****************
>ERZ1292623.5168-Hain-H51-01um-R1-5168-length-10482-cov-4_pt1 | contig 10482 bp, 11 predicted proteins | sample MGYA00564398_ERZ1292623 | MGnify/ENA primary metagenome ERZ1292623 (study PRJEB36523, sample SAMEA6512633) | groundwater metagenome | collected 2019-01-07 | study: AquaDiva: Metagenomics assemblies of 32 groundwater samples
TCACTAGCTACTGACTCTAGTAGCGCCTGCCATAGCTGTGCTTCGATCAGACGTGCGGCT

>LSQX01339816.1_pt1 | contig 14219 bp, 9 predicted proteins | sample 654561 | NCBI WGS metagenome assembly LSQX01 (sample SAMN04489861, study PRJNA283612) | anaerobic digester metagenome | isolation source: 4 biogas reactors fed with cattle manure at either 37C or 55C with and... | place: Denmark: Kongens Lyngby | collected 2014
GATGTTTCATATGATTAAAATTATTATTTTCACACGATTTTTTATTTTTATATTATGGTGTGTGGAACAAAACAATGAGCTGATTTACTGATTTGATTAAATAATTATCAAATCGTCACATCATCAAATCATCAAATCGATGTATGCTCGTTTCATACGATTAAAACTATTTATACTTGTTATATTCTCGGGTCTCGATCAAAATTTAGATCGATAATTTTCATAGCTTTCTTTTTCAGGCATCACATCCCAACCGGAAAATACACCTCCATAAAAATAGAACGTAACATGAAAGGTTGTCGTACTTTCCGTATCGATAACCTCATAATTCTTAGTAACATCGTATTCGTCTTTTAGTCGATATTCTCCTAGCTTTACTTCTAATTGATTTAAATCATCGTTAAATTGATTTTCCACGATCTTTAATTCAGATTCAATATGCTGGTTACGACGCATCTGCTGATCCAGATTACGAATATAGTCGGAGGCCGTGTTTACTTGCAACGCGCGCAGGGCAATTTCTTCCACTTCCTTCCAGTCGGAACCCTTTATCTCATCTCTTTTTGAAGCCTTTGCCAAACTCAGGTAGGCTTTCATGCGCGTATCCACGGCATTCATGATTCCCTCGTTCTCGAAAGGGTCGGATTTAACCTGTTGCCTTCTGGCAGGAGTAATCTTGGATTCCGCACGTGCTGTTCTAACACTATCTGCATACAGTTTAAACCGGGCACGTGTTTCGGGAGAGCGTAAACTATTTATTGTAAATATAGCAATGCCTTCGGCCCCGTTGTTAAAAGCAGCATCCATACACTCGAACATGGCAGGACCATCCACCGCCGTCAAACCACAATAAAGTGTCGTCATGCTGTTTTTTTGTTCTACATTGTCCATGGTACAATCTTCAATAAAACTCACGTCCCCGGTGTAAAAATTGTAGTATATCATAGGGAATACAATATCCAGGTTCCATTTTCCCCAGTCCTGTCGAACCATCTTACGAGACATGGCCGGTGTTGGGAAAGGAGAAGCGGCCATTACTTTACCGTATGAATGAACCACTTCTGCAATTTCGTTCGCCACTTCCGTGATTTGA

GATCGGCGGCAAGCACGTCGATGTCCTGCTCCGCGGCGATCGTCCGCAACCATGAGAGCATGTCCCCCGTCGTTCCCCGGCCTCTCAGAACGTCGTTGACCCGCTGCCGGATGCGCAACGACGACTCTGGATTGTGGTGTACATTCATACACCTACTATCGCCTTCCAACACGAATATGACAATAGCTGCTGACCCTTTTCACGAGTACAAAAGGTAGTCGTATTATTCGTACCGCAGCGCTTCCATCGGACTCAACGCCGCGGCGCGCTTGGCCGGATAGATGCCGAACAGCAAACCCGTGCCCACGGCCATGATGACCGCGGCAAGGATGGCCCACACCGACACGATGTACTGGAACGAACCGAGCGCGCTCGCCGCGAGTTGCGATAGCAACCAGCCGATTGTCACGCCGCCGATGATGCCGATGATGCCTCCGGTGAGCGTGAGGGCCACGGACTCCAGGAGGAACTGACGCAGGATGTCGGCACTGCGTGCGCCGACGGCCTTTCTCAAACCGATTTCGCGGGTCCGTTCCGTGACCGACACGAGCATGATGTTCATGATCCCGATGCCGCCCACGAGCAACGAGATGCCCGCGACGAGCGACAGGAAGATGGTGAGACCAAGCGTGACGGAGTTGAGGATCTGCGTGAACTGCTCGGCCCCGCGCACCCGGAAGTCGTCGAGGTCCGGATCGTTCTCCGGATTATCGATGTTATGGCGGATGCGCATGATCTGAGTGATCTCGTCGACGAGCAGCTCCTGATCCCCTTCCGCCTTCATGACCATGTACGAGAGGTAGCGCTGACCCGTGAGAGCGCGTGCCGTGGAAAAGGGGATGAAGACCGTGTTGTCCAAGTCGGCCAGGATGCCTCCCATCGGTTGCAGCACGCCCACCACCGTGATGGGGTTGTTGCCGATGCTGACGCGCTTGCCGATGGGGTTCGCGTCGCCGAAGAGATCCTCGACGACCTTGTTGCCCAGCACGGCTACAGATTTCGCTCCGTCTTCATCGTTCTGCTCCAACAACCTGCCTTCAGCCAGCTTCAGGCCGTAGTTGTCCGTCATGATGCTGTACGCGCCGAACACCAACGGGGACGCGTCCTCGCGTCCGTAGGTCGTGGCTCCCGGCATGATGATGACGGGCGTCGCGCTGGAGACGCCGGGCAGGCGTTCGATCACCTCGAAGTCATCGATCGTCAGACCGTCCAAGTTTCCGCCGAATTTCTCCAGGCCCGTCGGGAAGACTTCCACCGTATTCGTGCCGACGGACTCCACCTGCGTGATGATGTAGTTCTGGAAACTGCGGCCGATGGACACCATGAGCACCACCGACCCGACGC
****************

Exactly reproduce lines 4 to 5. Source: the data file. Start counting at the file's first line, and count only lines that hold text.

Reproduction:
GATGTTTCATATGATTAAAATTATTATTTTCACACGATTTTTTATTTTTATATTATGGTGTGTGGAACAAAACAATGAGCTGATTTACTGATTTGATTAAATAATTATCAAATCGTCACATCATCAAATCATCAAATCGATGTATGCTCGTTTCATACGATTAAAACTATTTATACTTGTTATATTCTCGGGTCTCGATCAAAATTTAGATCGATAATTTTCATAGCTTTCTTTTTCAGGCATCACATCCCAACCGGAAAATACACCTCCATAAAAATAGAACGTAACATGAAAGGTTGTCGTACTTTCCGTATCGATAACCTCATAATTCTTAGTAACATCGTATTCGTCTTTTAGTCGATATTCTCCTAGCTTTACTTCTAATTGATTTAAATCATCGTTAAATTGATTTTCCACGATCTTTAATTCAGATTCAATATGCTGGTTACGACGCATCTGCTGATCCAGATTACGAATATAGTCGGAGGCCGTGTTTACTTGCAACGCGCGCAGGGCAATTTCTTCCACTTCCTTCCAGTCGGAACCCTTTATCTCATCTCTTTTTGAAGCCTTTGCCAAACTCAGGTAGGCTTTCATGCGCGTATCCACGGCATTCATGATTCCCTCGTTCTCGAAAGGGTCGGATTTAACCTGTTGCCTTCTGGCAGGAGTAATCTTGGATTCCGCACGTGCTGTTCTAACACTATCTGCATACAGTTTAAACCGGGCACGTGTTTCGGGAGAGCGTAAACTATTTATTGTAAATATAGCAATGCCTTCGGCCCCGTTGTTAAAAGCAGCATCCATACACTCGAACATGGCAGGACCATCCACCGCCGTCAAACCACAATAAAGTGTCGTCATGCTGTTTTTTTGTTCTACATTGTCCATGGTACAATCTTCAATAAAACTCACGTCCCCGGTGTAAAAATTGTAGTATATCATAGGGAATACAATATCCAGGTTCCATTTTCCCCAGTCCTGTCGAACCATCTTACGAGACATGGCCGGTGTTGGGAAAGGAGAAGCGGCCATTACTTTACCGTATGAATGAACCACTTCTGCAATTTCGTTCGCCACTTCCGTGATTTGA

GATCGGCGGCAAGCACGTCGATGTCCTGCTCCGCGGCGATCGTCCGCAACCATGAGAGCATGTCCCCCGTCGTTCCCCGGCCTCTCAGAACGTCGTTGACCCGCTGCCGGATGCGCAACGACGACTCTGGATTGTGGTGTACATTCATACACCTACTATCGCCTTCCAACACGAATATGACAATAGCTGCTGACCCTTTTCACGAGTACAAAAGGTAGTCGTATTATTCGTACCGCAGCGCTTCCATCGGACTCAACGCCGCGGCGCGCTTGGCCGGATAGATGCCGAACAGCAAACCCGTGCCCACGGCCATGATGACCGCGGCAAGGATGGCCCACACCGACACGATGTACTGGAACGAACCGAGCGCGCTCGCCGCGAGTTGCGATAGCAACCAGCCGATTGTCACGCCGCCGATGATGCCGATGATGCCTCCGGTGAGCGTGAGGGCCACGGACTCCAGGAGGAACTGACGCAGGATGTCGGCACTGCGTGCGCCGACGGCCTTTCTCAAACCGATTTCGCGGGTCCGTTCCGTGACCGACACGAGCATGATGTTCATGATCCCGATGCCGCCCACGAGCAACGAGATGCCCGCGACGAGCGACAGGAAGATGGTGAGACCAAGCGTGACGGAGTTGAGGATCTGCGTGAACTGCTCGGCCCCGCGCACCCGGAAGTCGTCGAGGTCCGGATCGTTCTCCGGATTATCGATGTTATGGCGGATGCGCATGATCTGAGTGATCTCGTCGACGAGCAGCTCCTGATCCCCTTCCGCCTTCATGACCATGTACGAGAGGTAGCGCTGACCCGTGAGAGCGCGTGCCGTGGAAAAGGGGATGAAGACCGTGTTGTCCAAGTCGGCCAGGATGCCTCCCATCGGTTGCAGCACGCCCACCACCGTGATGGGGTTGTTGCCGATGCTGACGCGCTTGCCGATGGGGTTCGCGTCGCCGAAGAGATCCTCGACGACCTTGTTGCCCAGCACGGCTACAGATTTCGCTCCGTCTTCATCGTTCTGCTCCAACAACCTGCCTTCAGCCAGCTTCAGGCCGTAGTTGTCCGTCATGATGCTGTACGCGCCGAACACCAACGGGGACGCGTCCTCGCGTCCGTAGGTCGTGGCTCCCGGCATGATGATGACGGGCGTCGCGCTGGAGACGCCGGGCAGGCGTTCGATCACCTCGAAGTCATCGATCGTCAGACCGTCCAAGTTTCCGCCGAATTTCTCCAGGCCCGTCGGGAAGACTTCCACCGTATTCGTGCCGACGGACTCCACCTGCGTGATGATGTAGTTCTGGAAACTGCGGCCGATGGACACCATGAGCACCACCGACCCGACGC